Updated 2:14 p.m.
A former federal prosecutor in Washington who committed "egregious" misconduct during his government service in the 1990s must be disbarred from the practice of law, the District of Columbia Court of Appeals said today, rejecting a lesser sanction of suspension.
The court said G. Paul Howes, a former assistant U.S. attorney, misused federal witness vouchers, misled trial judges and defense attorneys and violated his duties as a prosecutor. The ruling is here.
"The fair administration of justice relies, in large part, upon the integrity, honesty and trustworthiness of prosecutors, and where misconduct causes a prosecutor’s ethics to be questioned, the entirety of the criminal justice system is called into question," Judge Anna Blackburne-Rigsby said for the unanimous three-judge panel.
The court said "a prosecutor who violates ethical rules and exploits his broad discretion and access to government resources to misuse public funds, both undermines the legal profession and calls into question the fairness of the criminal justice system within which he operates."
Blackburne-Rigsby said the D.C. Court of Appeals, the highest local court in Washington, has previously disbarred attorneys for "dishonest manipulation of funds" that affected a single client.
“Here, disbarment is the only appropriate sanction where respondent’s disregard for the laws of our jurisdiction affected the liberty interests of many and the safety of our larger community,” the court said.
Howes’ misconduct led to the “substantial reduction in prison sentences for at least nine convicted felons,” the judge said. The court concluded disbarment was appropriate because the conduct “was significantly compounded by the protracted and extensive nature of the dishonesty involved."
Howes provided thousands of dollars in government vouchers in high-profile homicide cases to relatives of witnesses, retired police officers and inmates in exchange for information. He did not financially benefit, the appeals court said.
The D.C. Board on Professional Responsibility in 2010 divided over the appropriate sanction. Four members of the board recommended disbarment, but three other members determined a three-year suspension is appropriate. Two members of the board voted for a one-year suspension.
Howes asked the appeals court to suspend him for one year. The D.C. Office of Bar Counsel recommended disbarment.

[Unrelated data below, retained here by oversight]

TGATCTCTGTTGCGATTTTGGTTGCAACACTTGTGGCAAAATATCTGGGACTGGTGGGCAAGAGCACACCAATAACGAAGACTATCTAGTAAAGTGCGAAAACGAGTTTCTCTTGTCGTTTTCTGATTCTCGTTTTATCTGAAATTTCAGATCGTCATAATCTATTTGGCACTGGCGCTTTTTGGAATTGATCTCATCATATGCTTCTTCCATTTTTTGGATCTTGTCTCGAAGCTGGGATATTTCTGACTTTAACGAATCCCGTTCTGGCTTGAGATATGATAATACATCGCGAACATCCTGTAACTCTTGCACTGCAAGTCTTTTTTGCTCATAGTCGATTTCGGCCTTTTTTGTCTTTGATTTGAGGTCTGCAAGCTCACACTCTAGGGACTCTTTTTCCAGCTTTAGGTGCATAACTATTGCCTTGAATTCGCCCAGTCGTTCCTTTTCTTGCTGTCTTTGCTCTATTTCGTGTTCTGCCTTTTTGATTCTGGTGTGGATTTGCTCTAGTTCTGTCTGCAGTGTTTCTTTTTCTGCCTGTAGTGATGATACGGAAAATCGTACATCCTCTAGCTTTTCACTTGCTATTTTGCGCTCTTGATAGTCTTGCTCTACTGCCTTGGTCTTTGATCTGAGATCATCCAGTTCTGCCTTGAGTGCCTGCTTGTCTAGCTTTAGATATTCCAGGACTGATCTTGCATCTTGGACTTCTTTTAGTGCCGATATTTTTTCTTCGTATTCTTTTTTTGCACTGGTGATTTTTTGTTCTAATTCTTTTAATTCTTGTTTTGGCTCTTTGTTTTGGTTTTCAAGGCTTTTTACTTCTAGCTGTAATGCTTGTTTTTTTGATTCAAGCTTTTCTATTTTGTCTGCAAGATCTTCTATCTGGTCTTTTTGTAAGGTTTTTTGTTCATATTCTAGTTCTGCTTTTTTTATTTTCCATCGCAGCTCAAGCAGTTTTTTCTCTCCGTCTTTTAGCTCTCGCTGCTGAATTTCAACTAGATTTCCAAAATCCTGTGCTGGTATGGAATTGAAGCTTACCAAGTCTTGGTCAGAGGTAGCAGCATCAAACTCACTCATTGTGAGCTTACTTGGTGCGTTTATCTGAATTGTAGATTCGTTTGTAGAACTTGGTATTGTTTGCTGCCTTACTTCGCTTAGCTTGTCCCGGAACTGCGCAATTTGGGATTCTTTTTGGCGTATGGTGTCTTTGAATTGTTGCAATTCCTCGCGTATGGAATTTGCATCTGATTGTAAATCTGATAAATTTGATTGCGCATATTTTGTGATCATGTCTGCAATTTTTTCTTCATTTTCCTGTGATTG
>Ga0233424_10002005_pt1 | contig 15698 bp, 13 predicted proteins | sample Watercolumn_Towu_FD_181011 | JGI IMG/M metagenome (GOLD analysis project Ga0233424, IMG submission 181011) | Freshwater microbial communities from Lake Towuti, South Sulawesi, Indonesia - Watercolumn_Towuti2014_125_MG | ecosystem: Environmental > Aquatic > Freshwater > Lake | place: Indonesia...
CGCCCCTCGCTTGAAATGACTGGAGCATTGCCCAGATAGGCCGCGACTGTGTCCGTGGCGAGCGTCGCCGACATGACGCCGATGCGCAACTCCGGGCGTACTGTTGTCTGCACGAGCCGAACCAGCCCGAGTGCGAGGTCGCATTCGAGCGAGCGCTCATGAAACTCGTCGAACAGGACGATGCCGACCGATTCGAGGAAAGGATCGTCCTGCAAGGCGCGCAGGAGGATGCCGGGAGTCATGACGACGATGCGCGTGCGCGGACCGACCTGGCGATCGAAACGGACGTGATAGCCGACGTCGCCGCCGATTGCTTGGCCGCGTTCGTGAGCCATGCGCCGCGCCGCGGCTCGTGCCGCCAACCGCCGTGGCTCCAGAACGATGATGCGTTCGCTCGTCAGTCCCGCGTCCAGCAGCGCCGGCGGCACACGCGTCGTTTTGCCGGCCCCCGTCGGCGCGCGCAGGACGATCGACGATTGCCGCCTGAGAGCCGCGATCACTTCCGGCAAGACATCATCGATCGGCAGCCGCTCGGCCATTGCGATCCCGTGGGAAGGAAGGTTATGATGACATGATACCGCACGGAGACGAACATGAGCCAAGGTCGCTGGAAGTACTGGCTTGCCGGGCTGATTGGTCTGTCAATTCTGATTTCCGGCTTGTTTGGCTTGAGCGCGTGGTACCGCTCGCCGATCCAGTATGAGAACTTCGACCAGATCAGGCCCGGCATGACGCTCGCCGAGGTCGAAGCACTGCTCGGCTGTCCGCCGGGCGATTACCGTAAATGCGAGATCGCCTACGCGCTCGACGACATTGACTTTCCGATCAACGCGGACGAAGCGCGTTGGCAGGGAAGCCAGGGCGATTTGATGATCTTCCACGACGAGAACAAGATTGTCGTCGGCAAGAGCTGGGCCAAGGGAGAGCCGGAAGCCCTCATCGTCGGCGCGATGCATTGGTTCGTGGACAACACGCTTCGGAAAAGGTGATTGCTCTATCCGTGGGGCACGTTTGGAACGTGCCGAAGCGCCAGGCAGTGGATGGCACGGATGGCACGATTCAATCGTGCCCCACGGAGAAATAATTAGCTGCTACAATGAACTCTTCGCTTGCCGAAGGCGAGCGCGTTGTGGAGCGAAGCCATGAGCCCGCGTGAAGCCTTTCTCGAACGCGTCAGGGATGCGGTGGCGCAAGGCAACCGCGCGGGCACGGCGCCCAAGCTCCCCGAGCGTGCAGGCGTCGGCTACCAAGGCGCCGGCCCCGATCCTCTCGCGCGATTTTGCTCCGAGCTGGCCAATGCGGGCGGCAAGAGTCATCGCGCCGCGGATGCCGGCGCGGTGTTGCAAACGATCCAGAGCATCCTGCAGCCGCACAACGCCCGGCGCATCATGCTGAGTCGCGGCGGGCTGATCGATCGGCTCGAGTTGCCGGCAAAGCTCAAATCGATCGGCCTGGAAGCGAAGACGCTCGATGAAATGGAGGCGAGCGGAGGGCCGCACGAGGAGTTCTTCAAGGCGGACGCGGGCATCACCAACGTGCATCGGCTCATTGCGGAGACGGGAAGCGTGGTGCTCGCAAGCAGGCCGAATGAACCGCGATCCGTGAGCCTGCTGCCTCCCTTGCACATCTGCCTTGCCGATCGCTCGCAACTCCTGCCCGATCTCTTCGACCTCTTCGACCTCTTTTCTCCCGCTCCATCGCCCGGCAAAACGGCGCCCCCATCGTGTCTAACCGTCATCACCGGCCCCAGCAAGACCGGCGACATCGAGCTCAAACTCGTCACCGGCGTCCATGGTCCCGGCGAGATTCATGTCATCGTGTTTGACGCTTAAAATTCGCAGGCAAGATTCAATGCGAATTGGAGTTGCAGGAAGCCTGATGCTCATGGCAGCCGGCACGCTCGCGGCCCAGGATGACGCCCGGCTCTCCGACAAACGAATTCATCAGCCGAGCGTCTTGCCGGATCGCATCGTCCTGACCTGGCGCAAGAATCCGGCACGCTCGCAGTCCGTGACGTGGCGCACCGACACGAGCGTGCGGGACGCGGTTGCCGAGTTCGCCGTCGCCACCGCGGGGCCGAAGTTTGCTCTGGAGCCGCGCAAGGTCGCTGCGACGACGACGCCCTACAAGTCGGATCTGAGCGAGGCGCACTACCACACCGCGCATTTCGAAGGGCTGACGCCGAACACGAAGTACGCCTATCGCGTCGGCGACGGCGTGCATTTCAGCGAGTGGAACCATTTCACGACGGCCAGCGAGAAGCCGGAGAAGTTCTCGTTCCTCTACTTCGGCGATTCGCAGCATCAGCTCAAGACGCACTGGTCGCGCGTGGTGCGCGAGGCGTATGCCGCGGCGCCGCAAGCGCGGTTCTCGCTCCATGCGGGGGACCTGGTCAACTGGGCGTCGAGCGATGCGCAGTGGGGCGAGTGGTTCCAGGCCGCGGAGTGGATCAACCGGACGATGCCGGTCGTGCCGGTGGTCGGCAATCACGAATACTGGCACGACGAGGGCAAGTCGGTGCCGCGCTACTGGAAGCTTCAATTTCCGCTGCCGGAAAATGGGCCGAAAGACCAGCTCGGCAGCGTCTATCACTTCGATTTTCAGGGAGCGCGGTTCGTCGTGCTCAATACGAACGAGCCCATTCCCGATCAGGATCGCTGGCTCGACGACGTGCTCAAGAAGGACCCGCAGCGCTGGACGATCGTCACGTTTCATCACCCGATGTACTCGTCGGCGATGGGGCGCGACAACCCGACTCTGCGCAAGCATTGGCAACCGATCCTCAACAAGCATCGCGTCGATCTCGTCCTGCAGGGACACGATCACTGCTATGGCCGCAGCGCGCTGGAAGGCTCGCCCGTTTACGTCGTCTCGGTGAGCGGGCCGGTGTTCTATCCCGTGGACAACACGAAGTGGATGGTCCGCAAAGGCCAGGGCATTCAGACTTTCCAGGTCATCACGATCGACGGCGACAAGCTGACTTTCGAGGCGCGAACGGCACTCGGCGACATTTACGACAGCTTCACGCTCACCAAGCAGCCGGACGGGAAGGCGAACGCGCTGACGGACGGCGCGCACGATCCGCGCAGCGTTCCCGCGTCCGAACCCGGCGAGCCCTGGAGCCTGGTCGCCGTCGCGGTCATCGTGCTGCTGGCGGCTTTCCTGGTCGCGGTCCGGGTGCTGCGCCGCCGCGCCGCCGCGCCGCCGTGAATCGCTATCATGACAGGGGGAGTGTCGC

An attorney for Howes, Paul Knight, a Nossaman partner in Washington, was not immediately reached for comment.
Knight earlier told the appeals court that Howes was a model prosecutor who followed office procedure on witness vouchers.
“We were the murder capital of the world,” Knight said at a hearing in March 2011. “This is a man who spent 15 hours a day, seven days a week, working on these cases. He was following the procedures of the United States Attorney’s Office—the way he was trained. He did what prosecutors do to solve these kinds of cases. He worked as hard as he possibly could. He was protecting the citizens of this city.”
Deputy Bar Counsel Elizabeth Herman in March told the appeals court, which has the final say on disciplinary sanctions, that Howes brought “tremendous harm to the criminal justice system and the public’s perception of the criminal justice system."
The appeals court said Howes "diverted federal funds with which he was entrusted, for an unlawful purpose, justifying his actions based on 'moral reasons.'"
Even if Howes had laudable intentions, the court said, he "nonetheless, intentionally dishonest in his fraudulent misuse of public funds such that his behavior cannot be distinguished from that of other dishonest conduct warranting disbarment."
The appeals court also rejected Howes' contention that the protracted nature of the disciplinary dispute should benefit him.
The voucher misconduct occurred in 1995, the court said, and a disciplinary hearing was held in 2007. "[N]o such delay warrants mitigation of his sanction or demonstrates the prejudice upon which respondent relies in his argument for mitigation," the court said.
"As the Hearing Committee noted, but for the delay, respondent would not have been able to participate actively in a high-profile Enron-related litigation until he disclosed to his client his pending disciplinary charges in February 2007," the court said.
NLJ Staff photo by Diego M. Radzinschi